Serum 25-hydroxyvitamin D and physical function in older adults: The cardiovascular health study all stars

Denise K. Houston, Janet A. Tooze, Cralen C. Davis, Paulo H M Chaves, Calvin H Hirsch, John A Robbins, Alice M. Arnold, Anne B. Newman, Stephen B. Kritchevsky

Research output: Contribution to journalArticle

65 Scopus citations


Objectives To examine the association between 25-hydroxyvitamin D (25(OH)D) and physical function in adults of advanced age. Design Cross-sectional and longitudinal analysis of physical function over 3 years of follow-up in the Cardiovascular Health Study All Stars. Setting Forsyth County, North Carolina; Sacramento County, California; Washington County, Maryland; and Allegheny County, Pennsylvania. Participants Community-dwelling adults aged 77 to 100 (N = 988). Measurements Serum 25-hydroxyvitamin D 25(OH)D), Short Physical Performance Battery (SPPB), and grip and knee extensor strength assessed at baseline. Mobility disability (difficulty walking half a mile or up 10 steps) and activities of daily living (ADLs) disability were assessed at baseline and every 6 months over 3 years of follow-up. Results Almost one-third (30.8%) of participants were deficient in 25(OH)D (<20 ng/mL). SPPB scores were lower in those with deficient 25(OH)D (mean (standard error) 6.53 (0.24)) than in those with sufficient 25(OH)D (≥30 ng/mL) (7.15 (0.25)) after adjusting for sociodemographic characteristics, season, health behaviors, and chronic conditions (P =.006). Grip strength adjusted for body size was also lower in those with deficient 25(OH)D than in those with sufficient 25(OH)D (24.7 (0.6) kg vs 26.0 (0.6) kg, P =.02). Participants with deficient 25(OH)D were more likely to have prevalent mobility (OR = 1.44, 95% confidence interval (CI)) = 0.96-2.14) and ADL disability (OR = 1.51, 95% CI = 1.01-2.25) at baseline than those with sufficient 25(OH)D. Furthermore, participants with deficient 25(OH)D were at greater risk of incident mobility disability over 3 years of follow-up (hazard ratio = 1.56, 95% CI = 1.06-2.30). Conclusion Vitamin D deficiency was common and was associated with poorer physical performance, lower muscle strength, and prevalent mobility and ADL disability in community-dwelling older adults. Moreover, vitamin D deficiency predicted incident mobility disability.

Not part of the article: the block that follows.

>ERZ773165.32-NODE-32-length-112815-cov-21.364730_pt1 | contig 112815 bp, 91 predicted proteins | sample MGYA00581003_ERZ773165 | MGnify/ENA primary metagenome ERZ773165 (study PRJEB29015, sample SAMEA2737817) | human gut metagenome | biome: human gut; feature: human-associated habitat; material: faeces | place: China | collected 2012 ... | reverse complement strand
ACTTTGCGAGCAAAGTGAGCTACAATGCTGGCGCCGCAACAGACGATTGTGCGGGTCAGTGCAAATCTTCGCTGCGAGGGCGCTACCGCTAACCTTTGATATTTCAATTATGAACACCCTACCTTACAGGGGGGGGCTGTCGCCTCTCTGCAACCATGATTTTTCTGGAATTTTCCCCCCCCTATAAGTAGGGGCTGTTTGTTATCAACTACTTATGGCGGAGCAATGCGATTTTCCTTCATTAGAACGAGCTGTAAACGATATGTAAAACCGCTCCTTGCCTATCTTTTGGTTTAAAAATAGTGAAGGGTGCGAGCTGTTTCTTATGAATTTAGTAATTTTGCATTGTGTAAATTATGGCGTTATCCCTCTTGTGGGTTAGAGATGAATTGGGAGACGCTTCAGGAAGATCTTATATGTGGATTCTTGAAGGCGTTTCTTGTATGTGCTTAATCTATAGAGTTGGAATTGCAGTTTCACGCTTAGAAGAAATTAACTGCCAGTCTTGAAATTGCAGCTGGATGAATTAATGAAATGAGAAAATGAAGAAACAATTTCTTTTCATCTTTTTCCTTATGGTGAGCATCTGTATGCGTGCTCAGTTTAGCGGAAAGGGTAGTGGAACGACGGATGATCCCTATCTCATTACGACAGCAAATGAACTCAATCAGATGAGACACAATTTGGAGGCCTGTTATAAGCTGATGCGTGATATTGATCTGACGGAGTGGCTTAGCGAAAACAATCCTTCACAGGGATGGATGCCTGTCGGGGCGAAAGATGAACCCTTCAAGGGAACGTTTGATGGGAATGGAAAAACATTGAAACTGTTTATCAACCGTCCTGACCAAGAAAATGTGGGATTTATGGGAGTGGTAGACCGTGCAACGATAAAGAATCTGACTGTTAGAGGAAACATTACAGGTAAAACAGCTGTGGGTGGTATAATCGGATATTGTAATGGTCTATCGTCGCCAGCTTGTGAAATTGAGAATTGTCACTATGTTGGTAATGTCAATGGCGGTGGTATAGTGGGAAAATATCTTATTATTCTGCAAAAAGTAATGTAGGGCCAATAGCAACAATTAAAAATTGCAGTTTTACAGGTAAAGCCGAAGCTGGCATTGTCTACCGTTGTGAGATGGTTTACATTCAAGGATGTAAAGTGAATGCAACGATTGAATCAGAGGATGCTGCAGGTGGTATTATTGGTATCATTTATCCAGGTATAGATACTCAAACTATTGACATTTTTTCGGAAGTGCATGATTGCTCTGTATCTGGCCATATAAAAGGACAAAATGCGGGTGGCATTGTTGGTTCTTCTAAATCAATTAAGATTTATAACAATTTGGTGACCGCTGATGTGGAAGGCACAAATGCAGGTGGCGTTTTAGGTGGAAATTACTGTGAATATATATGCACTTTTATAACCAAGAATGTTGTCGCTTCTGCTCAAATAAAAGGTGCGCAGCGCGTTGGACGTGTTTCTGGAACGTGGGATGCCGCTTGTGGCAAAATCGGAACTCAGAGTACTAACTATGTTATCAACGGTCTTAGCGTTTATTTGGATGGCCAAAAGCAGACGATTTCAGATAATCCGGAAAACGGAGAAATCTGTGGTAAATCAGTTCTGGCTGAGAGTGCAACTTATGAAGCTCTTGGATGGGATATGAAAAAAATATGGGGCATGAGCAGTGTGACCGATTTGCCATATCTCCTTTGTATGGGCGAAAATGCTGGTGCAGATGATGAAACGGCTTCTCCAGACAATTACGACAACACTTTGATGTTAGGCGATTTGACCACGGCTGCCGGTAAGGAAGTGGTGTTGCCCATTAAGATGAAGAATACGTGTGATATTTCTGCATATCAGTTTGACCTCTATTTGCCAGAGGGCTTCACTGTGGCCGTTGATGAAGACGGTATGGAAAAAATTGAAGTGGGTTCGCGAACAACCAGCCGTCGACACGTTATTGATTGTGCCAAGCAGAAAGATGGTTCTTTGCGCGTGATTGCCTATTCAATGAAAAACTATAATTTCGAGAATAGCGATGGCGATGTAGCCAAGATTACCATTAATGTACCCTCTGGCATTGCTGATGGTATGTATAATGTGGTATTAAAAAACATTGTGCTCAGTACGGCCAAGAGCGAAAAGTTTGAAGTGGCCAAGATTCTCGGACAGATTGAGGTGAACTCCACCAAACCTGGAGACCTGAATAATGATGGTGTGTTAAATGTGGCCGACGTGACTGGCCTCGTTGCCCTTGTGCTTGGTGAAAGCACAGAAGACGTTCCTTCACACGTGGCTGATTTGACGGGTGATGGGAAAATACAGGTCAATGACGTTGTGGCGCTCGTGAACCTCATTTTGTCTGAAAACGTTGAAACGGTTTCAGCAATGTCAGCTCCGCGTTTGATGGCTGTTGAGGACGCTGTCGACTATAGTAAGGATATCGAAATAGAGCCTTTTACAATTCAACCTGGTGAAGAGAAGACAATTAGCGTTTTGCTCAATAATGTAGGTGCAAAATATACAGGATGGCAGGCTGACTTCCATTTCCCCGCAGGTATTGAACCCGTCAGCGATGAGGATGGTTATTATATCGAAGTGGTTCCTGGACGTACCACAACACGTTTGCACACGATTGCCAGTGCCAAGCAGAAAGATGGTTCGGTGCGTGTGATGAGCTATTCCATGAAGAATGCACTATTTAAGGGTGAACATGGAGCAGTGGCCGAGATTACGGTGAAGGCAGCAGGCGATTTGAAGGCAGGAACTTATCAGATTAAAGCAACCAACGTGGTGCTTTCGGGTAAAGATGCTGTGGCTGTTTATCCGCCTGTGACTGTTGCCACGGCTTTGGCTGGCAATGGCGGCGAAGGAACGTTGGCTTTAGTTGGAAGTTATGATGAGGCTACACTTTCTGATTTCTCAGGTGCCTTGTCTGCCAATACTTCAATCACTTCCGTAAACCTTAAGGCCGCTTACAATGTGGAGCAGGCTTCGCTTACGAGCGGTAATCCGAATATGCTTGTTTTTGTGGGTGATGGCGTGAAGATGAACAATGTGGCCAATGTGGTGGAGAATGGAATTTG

Original languageEnglish (US)
Pages (from-to)1793-1801
Number of pages9
JournalJournal of the American Geriatrics Society
Issue number10
StatePublished - Oct 2011



  • ADL disability
  • mobility disability
  • muscle strength
  • physical performance
  • vitamin D

ASJC Scopus subject areas

  • Geriatrics and Gerontology

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